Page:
The surety claim process: What you need to know

 December 31, 2019     UFG Insurance    Surety 
Surety claim process

What happens if a claim is made on my surety bond? As an accredited surety company, we’re here to help answer that question. 

First and foremost, don’t worry! It’s not the end of the world. But some steps and processes must be followed when a claim has been made on your bond, due to obligations that each party owes to others. Let’s discuss what you need to know about the surety claim process.

Different types of surety bond claims

There are three different types of bond claims:

Bid bond claim: A bid bond claim is made by an obligee against the surety company. A bid bond is a guarantee provided to a project owner by a contractor along with their cost estimate. The bid bond guarantees the winning bidder will enter into a contract and provide payment and performance bonds to the owner. If the contractor fails to do either of these, the owner can make a claim on the bid bond. 

Payment bond claim: A payment bond claim is made by a subcontractor or a supplier who has not been paid for labor and/or materials they provided to the project. 

Performance bond claim: A performance bond claim is made by an obligee when the principal has failed to comply with terms and conditions of the contract executed by the principal and obligee. Claims related to bid bonds and performance bonds are similar, but bid bond claims occur prior to the parties entering into a contract, and performance bond claims occur after the contract has been signed.   

Want to learn the basics of surety bonds? Read our popular article: What is a surety bond?

The investigation process begins after a claim is made

For each of the aforementioned claims, the surety must promptly begin its investigation process to determine the claim’s validity. The surety will acknowledge receipt of the claim in writing and request additional documentation from the party filing the claim. They will also request the principal forward their detailed position on the claim and all relevant documentation and evidence. 

The foundation of decision-making

Facts are the foundation of decision-making and are integral to the surety claim process. The surety makes decisions based on the facts that occurred during the construction project. The principal’s prompt responses, open communication and cooperation, and detailed documentation will greatly assist the surety in understanding the issues and properly addressing the claim. While the burden of proof lies with the claimant, it’s crucial to have the principal’s cooperation and transparency as well.

Principal has primary obligation

Cooperation from the principal is crucial because, ultimately, the principal is obligated to resolve the claim. The principal enters into contracts directly with owners (to build projects), with subcontractors (to pay them for performing work), and with suppliers (to pay for materials being supplied). Performance and payment bonds are written to provide secondary protection that the principal will perform underlying obligations on contracts. In turn, the surety is providing a secondary promise that its principal will perform its obligations. This promise is reinforced through the indemnity agreement in which the principal agrees to defend and make whole the surety for any losses incurred by the surety.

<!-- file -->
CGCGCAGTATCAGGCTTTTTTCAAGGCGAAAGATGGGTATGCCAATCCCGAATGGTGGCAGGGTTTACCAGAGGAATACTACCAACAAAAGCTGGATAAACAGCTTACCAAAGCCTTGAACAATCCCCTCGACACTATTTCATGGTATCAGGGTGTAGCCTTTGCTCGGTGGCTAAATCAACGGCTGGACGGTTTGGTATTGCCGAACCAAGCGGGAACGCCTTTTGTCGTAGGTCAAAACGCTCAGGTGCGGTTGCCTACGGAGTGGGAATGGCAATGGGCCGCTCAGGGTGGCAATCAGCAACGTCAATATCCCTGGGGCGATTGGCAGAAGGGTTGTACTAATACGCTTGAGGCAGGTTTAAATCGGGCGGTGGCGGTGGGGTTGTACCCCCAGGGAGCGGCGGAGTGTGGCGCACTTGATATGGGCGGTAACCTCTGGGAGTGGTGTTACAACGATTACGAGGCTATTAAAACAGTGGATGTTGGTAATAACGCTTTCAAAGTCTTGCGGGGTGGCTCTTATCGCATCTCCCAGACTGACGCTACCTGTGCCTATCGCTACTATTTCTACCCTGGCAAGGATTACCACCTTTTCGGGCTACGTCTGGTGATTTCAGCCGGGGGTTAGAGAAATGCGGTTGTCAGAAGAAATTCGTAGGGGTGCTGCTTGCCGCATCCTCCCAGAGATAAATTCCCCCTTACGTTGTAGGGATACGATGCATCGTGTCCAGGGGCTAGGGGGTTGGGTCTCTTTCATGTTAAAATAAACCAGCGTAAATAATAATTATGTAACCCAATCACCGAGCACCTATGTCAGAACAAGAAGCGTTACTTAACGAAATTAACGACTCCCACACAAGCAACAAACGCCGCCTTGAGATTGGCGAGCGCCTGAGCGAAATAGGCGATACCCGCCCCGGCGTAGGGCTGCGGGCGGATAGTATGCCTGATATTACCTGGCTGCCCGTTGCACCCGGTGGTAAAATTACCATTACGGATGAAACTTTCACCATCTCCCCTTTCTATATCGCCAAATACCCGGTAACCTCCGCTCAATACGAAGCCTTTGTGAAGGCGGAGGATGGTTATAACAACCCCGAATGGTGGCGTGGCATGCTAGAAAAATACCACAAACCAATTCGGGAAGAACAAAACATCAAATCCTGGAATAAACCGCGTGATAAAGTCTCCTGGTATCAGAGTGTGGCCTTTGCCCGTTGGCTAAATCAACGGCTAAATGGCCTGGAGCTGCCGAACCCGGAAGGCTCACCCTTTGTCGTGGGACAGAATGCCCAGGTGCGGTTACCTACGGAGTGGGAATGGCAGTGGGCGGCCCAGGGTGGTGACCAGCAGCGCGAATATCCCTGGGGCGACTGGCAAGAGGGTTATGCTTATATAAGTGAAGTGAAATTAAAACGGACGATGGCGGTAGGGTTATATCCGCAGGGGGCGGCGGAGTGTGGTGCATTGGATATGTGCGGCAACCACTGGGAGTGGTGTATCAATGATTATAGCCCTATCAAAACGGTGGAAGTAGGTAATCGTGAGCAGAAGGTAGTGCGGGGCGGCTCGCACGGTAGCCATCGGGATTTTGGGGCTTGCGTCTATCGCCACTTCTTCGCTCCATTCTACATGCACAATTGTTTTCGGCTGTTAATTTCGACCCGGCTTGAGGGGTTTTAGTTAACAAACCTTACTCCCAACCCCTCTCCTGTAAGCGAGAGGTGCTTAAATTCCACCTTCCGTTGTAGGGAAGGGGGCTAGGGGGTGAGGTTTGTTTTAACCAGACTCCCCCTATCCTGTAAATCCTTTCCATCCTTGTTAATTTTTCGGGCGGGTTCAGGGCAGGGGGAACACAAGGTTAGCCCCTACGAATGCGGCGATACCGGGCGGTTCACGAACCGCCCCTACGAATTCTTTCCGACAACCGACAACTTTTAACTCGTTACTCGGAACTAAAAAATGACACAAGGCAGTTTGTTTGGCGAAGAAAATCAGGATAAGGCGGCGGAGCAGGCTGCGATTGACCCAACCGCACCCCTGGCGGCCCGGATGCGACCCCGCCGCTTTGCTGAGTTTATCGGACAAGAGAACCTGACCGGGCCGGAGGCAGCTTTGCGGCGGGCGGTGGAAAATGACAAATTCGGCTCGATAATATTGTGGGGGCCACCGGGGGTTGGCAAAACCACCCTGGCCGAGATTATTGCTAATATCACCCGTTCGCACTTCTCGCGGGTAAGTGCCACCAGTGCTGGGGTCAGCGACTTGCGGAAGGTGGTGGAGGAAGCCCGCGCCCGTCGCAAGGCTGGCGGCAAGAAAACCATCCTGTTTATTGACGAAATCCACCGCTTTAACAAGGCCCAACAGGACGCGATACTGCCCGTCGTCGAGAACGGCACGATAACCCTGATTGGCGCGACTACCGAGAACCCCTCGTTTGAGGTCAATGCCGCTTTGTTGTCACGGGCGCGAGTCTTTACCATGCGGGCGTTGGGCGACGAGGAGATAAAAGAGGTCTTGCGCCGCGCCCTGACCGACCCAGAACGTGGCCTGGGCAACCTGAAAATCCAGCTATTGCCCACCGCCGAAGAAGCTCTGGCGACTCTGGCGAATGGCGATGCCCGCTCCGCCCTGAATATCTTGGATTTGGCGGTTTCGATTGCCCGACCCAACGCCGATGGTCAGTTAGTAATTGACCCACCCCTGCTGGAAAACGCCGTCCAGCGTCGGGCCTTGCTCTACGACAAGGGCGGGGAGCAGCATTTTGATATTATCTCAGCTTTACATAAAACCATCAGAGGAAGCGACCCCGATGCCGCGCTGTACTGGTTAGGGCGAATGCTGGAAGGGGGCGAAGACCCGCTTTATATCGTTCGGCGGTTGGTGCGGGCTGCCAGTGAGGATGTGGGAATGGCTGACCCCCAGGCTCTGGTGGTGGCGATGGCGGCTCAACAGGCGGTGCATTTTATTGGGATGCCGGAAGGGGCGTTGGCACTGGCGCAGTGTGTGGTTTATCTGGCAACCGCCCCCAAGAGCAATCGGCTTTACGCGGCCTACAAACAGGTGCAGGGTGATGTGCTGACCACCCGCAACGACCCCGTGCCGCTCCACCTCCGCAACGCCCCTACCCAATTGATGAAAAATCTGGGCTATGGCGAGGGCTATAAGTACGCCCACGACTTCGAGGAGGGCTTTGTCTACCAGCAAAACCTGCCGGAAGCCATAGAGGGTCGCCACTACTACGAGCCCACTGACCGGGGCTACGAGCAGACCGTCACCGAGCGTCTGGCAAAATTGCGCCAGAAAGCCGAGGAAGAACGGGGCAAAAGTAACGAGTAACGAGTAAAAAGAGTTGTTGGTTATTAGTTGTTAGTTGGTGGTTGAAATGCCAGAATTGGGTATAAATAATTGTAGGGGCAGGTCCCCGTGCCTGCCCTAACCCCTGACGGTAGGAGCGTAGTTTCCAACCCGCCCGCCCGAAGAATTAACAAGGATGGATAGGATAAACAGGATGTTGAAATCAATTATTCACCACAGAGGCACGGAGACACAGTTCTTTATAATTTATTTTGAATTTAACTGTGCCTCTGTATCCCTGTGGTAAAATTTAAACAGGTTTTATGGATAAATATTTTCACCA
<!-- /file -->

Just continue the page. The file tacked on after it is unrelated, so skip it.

Don’t recall who the “principal” is in a surety bond contract? Read: What is a surety bond?

It is imperative that the principal provide their position and the evidence that supports it. No response, or lack of a valid response, means the principal can be liable for requested damages. This can cause the surety to settle the claim and collect damages from the principal. A timely response from the principal is imperative as the surety has a duty of implied covenant of good faith and fair dealing when investigating bond claims, and must respond to the claim promptly.

What happens if there’s a dispute?

Claim disputes can happen. While we like to see parties reach agreement to resolve disputes, that doesn’t always happen. The surety owes duties to all parties and ultimately can’t decide which party is correct when matters are truly in dispute. Sometimes mediation, arbitration or litigation may be needed to resolve disputes. That’s why communication and cooperation are important, because the surety is unable to approve a claim when the evidence presented supports the principal’s position that valid defenses to the claim may exist.   

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The surety claim process, simplified

Claims can be complex, but they can be solved in a simple manner. 

The surety must fully investigate to understand the principal’s position and respond accordingly to the claim. Without cooperation, the surety may need to resolve the claim and pursue recovery from its damages under the indemnity agreement with the principal. 

Every surety bond claim is different and may have its own path. As your business partner, UFG Surety is here to help you along every step of the way. Contact us to learn more. 


The information provided is for informational purposes only. Every attempt is made to ensure that the information is accurate; however, it is not intended to replace professional advice. For more information, see Disclaimers & Other Legal Documents.